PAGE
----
Hairballs in cats: A vet's guide to causes and treatment

hairballs in cats
(Image credit: Getty Images)

If you’re like most cat owners, nothing gets you out of bed faster than the characteristic sound of your cat hacking up a hairball in the middle of the night! Although hairballs in cats are typically normal and harmless, too many can be a sign of a problem for your feline friend. 

If you’re tired of dealing with that slimy mess, don’t worry, there are steps you can take to stop hairballs once and for all. Read on to learn more about what causes hairballs in cats and what you can do to treat and prevent them at home, from investing in a good quality cat brush and regularly grooming your cat to over-the-counter remedies. 

Symptoms of hairballs in cats 

Hairballs are relatively easy to identify at home.  If your cat is vomiting large slimy mats of hair, these are hairballs.  Hairballs occur as a result of your cat’s normal grooming behavior.  When your cat grooms, hair becomes caught in the barbs on cat’s tongue.  

This hair is then swallowed and passes into the digestive tract. Some hair passes through the digestive tract and into the feces, while some hair accumulates in the stomach and is later expelled by vomiting.  Hairballs are more common in long-haired breeds, but short-haired cats can experience them as well.  Your cat may also be more prone to hairballs if he or she is over-grooming, which can occur due to anxiety, pain, or itching.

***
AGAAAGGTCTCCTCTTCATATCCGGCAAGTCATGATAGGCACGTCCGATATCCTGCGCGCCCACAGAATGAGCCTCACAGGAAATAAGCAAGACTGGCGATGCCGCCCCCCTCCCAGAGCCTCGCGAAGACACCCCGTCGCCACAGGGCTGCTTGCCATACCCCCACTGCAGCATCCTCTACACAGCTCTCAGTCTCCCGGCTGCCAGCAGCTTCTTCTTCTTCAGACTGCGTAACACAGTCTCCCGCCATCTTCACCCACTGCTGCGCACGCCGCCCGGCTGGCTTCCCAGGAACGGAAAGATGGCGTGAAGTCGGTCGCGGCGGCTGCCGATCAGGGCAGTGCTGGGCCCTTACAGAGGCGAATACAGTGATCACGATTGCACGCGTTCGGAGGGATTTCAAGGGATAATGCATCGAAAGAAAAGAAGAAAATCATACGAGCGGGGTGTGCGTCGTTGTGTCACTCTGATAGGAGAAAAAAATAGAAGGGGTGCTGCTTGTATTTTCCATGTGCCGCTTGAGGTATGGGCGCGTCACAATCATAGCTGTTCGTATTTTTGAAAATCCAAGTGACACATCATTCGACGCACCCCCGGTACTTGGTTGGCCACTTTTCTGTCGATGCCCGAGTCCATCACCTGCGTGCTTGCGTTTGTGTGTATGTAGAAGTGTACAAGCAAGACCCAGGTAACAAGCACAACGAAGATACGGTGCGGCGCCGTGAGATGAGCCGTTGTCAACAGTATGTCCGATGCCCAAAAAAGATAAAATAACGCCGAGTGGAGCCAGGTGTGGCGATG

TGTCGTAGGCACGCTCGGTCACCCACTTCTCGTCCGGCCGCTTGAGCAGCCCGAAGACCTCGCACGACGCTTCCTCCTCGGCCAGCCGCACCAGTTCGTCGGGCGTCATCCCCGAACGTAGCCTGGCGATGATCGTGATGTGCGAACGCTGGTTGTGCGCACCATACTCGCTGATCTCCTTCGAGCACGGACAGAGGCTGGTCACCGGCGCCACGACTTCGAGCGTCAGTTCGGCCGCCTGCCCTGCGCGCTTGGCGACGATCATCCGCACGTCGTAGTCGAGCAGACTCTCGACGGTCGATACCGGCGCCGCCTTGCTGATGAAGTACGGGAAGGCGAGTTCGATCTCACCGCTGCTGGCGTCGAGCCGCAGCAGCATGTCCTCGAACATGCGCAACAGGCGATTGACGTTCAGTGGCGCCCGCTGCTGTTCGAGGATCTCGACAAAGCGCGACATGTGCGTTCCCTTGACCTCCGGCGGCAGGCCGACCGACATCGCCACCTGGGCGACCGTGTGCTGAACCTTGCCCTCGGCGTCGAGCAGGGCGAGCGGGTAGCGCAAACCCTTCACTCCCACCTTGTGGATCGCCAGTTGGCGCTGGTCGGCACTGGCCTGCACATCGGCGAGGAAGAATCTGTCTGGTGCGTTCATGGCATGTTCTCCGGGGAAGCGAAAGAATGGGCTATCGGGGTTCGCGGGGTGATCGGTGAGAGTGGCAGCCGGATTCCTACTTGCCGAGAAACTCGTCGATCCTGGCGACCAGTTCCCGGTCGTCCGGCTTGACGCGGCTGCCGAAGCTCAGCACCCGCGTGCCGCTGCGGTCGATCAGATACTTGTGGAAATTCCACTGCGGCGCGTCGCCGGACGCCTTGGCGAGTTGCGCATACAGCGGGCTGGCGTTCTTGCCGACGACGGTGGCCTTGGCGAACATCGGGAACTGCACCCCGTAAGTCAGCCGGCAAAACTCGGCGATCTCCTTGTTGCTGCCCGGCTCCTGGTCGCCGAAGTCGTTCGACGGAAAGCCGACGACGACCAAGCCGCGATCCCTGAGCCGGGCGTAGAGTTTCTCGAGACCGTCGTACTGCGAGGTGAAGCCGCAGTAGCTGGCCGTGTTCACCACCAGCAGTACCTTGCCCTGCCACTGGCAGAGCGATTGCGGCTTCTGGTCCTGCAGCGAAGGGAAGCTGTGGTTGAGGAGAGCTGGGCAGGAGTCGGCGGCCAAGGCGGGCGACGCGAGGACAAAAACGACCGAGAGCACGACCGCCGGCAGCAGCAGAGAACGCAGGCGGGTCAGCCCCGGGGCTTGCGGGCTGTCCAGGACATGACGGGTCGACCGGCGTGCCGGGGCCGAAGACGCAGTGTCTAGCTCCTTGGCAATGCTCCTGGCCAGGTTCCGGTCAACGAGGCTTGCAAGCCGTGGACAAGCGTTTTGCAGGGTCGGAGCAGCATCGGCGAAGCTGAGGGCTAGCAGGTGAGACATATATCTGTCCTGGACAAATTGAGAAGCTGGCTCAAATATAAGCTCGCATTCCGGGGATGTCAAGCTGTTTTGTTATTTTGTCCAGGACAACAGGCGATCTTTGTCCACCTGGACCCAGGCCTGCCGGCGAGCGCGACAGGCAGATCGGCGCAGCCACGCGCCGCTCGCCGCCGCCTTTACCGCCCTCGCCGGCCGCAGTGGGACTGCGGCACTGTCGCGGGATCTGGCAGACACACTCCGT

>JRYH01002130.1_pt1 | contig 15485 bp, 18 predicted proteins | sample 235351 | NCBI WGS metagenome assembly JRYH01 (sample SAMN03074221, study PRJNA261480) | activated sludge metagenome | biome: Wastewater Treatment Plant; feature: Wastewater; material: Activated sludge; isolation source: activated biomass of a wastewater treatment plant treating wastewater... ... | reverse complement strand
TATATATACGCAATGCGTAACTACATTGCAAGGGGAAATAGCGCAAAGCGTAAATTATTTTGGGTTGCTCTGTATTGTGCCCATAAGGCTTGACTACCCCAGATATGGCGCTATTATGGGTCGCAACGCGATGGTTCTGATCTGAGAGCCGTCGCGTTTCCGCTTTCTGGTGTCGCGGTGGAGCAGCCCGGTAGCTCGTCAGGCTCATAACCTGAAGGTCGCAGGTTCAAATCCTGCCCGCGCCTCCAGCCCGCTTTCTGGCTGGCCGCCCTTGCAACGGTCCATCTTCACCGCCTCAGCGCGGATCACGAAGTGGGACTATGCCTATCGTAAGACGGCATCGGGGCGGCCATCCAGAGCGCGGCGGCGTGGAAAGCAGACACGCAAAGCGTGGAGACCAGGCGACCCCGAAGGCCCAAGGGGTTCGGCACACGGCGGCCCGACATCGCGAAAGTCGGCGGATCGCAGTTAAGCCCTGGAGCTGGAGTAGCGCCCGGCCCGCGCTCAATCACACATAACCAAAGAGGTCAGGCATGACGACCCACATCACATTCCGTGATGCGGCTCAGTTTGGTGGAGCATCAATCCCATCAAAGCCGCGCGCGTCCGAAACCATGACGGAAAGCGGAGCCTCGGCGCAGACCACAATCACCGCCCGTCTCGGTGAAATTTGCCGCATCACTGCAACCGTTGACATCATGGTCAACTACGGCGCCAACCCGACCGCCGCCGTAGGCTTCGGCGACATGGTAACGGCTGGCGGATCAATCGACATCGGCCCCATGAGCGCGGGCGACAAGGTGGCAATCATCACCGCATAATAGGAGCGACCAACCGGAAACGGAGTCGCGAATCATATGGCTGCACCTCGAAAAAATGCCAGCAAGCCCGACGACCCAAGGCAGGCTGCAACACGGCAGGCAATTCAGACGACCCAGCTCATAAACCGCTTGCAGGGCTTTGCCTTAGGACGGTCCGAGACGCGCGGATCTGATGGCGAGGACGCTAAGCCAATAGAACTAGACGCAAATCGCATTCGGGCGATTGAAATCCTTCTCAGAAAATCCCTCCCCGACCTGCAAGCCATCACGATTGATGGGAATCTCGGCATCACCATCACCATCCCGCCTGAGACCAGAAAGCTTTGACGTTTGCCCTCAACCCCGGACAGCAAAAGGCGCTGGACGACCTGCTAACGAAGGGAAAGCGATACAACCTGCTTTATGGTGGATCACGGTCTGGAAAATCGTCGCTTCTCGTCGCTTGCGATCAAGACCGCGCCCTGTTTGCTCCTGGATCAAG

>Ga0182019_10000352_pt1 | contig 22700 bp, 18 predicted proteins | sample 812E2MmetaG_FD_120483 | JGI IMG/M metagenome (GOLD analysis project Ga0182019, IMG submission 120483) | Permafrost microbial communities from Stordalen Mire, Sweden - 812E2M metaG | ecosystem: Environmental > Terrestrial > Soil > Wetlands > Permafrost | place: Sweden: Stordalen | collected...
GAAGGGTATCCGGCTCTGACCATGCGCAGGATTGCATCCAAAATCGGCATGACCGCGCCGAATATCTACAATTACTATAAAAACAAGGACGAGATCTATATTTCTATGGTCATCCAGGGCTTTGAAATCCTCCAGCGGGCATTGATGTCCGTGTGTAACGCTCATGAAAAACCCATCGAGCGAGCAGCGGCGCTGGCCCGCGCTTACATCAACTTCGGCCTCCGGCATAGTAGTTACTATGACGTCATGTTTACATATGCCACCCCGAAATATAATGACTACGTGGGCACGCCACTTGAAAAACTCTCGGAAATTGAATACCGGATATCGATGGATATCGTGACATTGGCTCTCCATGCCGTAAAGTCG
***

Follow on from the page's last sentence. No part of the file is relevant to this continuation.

Treatment of hairballs in cats 

Hairballs can be a disgusting nuisance, but luckily they are relatively easy to treat.  Most hairballs can be remedied with over-the-counter hairball treatments. These products usually contain flavored petroleum jelly, which coats the hair that accumulates in the stomach and acts as a mild laxative to help it pass harmlessly through your cat’s digestive tract. 

 Many cats enjoy the taste of these flavored products and will lick them right off of your finger. If your cat is less inclined to eat the hairball treatment, try smearing a small amount on the inside of the cat’s paws so that they will have to lick it off to clean themselves, thus ingesting the product in the process.  

In rare cases, hair accumulation in your cat’s digestive tract may become severe enough to cause a blockage, requiring hospitalization and surgery to address the problem.  This is why it is important to stay on top of your cat’s grooming and prevent hairballs whenever possible.

brushing long-haired cats

(Image credit: Getty Images)

Preventing hairballs in cats 

The best way to prevent hairballs in your cat is through regular grooming. Long-haired cats require daily brushing to help remove loose hair and prevent hairballs, while short haired cats may only need to be brushed weekly or every other week depending on the cat’s grooming behavior. 

If you can’t groom your cat at home, regular visits to a professional groomer or your veterinary clinic can help keep your feline friend looking sleek and shiny.The same petroleum-based medication used to treat hairballs in cats can also be given regularly as a preventive to help hair pass through the digestive tract without forming hairballs.